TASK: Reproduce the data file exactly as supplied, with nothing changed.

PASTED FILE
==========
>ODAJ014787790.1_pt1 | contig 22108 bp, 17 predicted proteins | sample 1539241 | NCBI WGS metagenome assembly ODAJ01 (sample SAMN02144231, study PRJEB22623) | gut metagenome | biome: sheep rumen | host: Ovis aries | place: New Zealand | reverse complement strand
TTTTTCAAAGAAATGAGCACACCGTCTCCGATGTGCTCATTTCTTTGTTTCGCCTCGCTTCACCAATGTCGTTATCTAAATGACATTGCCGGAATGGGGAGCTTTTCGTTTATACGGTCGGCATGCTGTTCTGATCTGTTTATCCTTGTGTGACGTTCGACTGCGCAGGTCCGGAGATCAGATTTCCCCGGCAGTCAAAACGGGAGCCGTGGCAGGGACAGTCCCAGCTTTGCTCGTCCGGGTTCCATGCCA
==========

>ODAJ014787790.1_pt1 | contig 22108 bp, 17 predicted proteins | sample 1539241 | NCBI WGS metagenome assembly ODAJ01 (sample SAMN02144231, study PRJEB22623) | gut metagenome | biome: sheep rumen | host: Ovis aries | place: New Zealand | reverse complement strand
TTTTTCAAAGAAATGAGCACACCGTCTCCGATGTGCTCATTTCTTTGTTTCGCCTCGCTTCACCAATGTCGTTATCTAAATGACATTGCCGGAATGGGGAGCTTTTCGTTTATACGGTCGGCATGCTGTTCTGATCTGTTTATCCTTGTGTGACGTTCGACTGCGCAGGTCCGGAGATCAGATTTCCCCGGCAGTCAAAACGGGAGCCGTGGCAGGGACAGTCCCAGCTTTGCTCGTCCGGGTTCCATGCCA